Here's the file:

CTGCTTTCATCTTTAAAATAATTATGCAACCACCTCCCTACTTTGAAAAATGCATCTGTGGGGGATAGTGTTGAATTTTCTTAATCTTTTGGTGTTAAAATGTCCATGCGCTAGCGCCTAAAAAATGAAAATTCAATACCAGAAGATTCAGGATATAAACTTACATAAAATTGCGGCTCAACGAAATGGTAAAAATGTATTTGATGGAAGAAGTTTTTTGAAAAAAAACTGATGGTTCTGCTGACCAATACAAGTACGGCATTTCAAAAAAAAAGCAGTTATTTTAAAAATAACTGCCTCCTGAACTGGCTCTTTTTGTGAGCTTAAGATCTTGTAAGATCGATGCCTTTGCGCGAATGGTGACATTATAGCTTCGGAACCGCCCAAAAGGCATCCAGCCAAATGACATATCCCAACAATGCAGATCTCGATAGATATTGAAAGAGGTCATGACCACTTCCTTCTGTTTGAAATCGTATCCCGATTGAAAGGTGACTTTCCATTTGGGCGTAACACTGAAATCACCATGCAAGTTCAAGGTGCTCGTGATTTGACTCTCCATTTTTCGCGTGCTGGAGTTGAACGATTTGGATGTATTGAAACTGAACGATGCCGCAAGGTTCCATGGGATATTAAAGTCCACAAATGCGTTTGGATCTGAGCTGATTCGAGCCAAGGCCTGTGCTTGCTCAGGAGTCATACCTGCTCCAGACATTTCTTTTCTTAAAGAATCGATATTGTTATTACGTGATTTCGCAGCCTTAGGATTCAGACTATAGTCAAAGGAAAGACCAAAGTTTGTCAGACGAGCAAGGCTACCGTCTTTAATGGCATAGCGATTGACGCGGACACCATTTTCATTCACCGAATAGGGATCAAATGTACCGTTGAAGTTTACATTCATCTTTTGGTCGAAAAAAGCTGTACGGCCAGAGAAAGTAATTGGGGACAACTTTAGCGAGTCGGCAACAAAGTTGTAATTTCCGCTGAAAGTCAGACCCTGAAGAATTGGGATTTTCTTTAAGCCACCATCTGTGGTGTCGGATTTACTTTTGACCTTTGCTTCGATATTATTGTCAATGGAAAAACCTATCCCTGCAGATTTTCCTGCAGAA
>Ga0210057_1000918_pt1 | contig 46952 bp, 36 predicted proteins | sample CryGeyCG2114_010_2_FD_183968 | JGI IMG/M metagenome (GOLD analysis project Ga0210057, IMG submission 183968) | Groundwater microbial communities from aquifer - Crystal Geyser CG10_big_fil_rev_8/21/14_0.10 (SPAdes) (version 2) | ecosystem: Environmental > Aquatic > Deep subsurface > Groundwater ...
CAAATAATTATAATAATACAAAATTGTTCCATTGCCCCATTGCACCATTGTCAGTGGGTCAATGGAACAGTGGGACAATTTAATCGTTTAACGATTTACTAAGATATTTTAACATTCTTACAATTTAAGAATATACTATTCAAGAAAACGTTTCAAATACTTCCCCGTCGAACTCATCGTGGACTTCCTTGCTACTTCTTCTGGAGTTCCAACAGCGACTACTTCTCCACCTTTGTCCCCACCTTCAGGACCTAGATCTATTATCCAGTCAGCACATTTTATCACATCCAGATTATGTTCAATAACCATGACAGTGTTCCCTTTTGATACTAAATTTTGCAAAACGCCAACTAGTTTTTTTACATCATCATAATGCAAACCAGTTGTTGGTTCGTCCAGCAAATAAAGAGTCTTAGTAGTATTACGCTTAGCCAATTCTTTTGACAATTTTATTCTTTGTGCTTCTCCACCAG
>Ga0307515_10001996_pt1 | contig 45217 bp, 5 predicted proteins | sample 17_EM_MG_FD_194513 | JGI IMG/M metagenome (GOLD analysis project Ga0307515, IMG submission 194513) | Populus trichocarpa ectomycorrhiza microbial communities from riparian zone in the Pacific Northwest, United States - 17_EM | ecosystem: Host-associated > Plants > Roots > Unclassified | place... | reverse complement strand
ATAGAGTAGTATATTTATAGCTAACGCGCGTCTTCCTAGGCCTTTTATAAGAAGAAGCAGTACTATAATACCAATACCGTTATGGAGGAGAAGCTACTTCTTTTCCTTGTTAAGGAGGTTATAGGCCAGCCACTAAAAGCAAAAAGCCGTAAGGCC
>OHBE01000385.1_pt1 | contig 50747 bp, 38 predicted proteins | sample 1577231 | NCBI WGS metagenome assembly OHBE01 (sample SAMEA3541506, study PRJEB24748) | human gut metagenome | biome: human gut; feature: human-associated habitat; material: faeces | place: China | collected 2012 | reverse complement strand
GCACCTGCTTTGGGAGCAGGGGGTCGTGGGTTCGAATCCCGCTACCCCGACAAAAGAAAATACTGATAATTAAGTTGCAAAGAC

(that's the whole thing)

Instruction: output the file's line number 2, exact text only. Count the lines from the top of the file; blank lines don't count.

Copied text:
>Ga0210057_1000918_pt1 | contig 46952 bp, 36 predicted proteins | sample CryGeyCG2114_010_2_FD_183968 | JGI IMG/M metagenome (GOLD analysis project Ga0210057, IMG submission 183968) | Groundwater microbial communities from aquifer - Crystal Geyser CG10_big_fil_rev_8/21/14_0.10 (SPAdes) (version 2) | ecosystem: Environmental > Aquatic > Deep subsurface > Groundwater ...